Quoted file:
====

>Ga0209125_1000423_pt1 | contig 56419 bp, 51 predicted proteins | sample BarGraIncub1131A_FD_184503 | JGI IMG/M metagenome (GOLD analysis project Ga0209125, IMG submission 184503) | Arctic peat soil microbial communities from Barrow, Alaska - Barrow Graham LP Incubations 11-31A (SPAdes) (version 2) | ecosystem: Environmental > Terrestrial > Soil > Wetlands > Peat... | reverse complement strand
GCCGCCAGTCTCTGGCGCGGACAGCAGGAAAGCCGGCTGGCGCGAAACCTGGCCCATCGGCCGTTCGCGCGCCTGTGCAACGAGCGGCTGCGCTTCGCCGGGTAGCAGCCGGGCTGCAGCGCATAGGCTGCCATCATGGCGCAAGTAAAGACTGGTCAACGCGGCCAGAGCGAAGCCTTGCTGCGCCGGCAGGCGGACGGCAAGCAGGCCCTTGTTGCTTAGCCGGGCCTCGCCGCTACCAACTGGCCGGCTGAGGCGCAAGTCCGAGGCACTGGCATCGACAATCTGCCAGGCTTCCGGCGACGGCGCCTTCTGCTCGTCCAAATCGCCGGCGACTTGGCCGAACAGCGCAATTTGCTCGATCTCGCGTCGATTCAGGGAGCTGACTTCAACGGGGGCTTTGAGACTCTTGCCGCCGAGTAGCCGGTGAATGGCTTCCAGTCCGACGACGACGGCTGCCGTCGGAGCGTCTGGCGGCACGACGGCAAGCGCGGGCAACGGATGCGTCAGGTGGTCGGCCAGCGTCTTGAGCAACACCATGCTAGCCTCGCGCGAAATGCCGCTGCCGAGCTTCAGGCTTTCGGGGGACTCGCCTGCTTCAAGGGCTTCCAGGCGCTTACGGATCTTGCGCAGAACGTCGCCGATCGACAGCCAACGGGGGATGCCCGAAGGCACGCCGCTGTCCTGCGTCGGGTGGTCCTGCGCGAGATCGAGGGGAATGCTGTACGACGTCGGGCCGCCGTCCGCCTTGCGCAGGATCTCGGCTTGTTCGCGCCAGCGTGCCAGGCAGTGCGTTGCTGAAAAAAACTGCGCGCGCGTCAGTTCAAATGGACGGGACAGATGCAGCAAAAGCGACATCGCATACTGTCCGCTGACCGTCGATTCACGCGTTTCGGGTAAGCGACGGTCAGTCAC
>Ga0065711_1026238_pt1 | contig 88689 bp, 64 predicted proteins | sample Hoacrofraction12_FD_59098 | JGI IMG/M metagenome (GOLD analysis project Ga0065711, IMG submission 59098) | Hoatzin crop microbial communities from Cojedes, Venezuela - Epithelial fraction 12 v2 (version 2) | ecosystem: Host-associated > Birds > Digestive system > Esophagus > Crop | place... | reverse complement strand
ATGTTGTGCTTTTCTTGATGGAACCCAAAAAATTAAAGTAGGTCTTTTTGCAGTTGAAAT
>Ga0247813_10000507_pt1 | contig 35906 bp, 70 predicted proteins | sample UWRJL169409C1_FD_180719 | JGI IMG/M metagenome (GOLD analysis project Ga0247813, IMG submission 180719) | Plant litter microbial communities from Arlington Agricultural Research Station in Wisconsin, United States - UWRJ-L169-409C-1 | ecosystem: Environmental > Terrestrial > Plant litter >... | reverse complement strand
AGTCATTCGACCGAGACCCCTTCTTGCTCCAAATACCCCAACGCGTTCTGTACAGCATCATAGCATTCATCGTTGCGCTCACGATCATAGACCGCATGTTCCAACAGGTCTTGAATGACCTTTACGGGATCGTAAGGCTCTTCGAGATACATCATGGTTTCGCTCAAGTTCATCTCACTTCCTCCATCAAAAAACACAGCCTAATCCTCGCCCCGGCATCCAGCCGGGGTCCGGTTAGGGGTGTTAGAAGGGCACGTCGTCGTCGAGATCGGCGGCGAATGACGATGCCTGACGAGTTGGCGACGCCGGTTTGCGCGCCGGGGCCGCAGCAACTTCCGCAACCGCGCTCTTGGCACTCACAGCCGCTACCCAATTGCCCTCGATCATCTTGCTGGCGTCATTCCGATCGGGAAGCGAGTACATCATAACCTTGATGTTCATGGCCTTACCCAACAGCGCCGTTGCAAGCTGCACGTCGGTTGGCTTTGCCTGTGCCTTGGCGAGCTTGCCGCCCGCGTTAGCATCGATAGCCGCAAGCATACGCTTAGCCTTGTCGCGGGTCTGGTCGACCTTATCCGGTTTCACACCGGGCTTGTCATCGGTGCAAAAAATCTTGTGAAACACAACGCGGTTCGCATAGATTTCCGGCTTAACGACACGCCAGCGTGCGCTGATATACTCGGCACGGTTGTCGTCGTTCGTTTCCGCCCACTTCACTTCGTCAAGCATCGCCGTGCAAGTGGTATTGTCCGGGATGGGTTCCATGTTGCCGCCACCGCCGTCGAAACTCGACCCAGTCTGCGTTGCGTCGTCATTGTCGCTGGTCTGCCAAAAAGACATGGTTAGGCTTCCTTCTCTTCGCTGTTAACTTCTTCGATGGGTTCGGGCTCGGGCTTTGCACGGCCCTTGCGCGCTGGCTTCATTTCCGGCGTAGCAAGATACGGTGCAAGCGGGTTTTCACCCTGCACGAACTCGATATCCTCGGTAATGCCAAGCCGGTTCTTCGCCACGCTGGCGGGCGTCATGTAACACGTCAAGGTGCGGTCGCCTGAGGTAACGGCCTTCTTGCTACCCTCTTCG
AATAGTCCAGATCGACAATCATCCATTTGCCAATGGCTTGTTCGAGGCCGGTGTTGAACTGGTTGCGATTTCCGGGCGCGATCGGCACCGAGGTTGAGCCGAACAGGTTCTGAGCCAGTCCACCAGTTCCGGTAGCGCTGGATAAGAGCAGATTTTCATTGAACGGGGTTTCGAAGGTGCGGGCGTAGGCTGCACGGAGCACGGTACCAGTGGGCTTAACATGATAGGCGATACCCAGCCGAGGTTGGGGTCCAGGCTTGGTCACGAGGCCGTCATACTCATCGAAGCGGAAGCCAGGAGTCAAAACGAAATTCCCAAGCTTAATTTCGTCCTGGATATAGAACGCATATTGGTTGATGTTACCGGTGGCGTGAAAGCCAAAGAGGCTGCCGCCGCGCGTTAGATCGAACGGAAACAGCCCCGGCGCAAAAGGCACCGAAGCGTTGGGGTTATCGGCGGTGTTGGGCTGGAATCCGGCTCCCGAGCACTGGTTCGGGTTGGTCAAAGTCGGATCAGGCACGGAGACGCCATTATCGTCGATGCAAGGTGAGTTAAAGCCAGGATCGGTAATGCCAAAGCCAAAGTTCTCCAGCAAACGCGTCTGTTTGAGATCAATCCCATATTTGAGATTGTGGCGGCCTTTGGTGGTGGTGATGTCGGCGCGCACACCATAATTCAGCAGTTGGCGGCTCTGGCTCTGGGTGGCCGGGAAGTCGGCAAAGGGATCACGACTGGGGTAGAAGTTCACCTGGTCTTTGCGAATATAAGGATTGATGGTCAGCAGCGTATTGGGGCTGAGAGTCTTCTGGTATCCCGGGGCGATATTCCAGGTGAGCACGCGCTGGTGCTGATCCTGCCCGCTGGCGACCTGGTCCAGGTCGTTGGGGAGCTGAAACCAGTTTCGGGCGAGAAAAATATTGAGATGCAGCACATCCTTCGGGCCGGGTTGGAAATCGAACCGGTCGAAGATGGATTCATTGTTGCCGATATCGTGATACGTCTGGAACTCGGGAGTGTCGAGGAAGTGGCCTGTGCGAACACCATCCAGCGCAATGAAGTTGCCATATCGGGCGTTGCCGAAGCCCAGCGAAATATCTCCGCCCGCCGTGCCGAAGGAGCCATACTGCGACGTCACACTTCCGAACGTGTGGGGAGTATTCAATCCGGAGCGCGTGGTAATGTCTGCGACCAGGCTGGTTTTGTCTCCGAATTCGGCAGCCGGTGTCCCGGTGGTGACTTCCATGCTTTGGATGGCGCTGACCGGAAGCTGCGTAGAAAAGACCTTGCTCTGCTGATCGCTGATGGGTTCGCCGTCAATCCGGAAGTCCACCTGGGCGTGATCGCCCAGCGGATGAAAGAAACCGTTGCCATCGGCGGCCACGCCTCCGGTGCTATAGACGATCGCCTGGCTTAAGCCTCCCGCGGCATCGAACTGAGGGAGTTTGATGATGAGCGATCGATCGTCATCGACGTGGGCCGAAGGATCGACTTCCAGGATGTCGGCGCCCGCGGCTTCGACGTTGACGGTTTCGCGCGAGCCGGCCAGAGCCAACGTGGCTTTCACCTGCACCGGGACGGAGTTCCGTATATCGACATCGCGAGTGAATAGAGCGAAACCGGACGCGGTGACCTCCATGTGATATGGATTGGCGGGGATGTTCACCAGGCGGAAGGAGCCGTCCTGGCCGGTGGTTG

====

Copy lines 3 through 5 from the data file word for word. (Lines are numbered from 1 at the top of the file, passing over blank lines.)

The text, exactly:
>Ga0065711_1026238_pt1 | contig 88689 bp, 64 predicted proteins | sample Hoacrofraction12_FD_59098 | JGI IMG/M metagenome (GOLD analysis project Ga0065711, IMG submission 59098) | Hoatzin crop microbial communities from Cojedes, Venezuela - Epithelial fraction 12 v2 (version 2) | ecosystem: Host-associated > Birds > Digestive system > Esophagus > Crop | place... | reverse complement strand
ATGTTGTGCTTTTCTTGATGGAACCCAAAAAATTAAAGTAGGTCTTTTTGCAGTTGAAAT
>Ga0247813_10000507_pt1 | contig 35906 bp, 70 predicted proteins | sample UWRJL169409C1_FD_180719 | JGI IMG/M metagenome (GOLD analysis project Ga0247813, IMG submission 180719) | Plant litter microbial communities from Arlington Agricultural Research Station in Wisconsin, United States - UWRJ-L169-409C-1 | ecosystem: Environmental > Terrestrial > Plant litter >... | reverse complement strand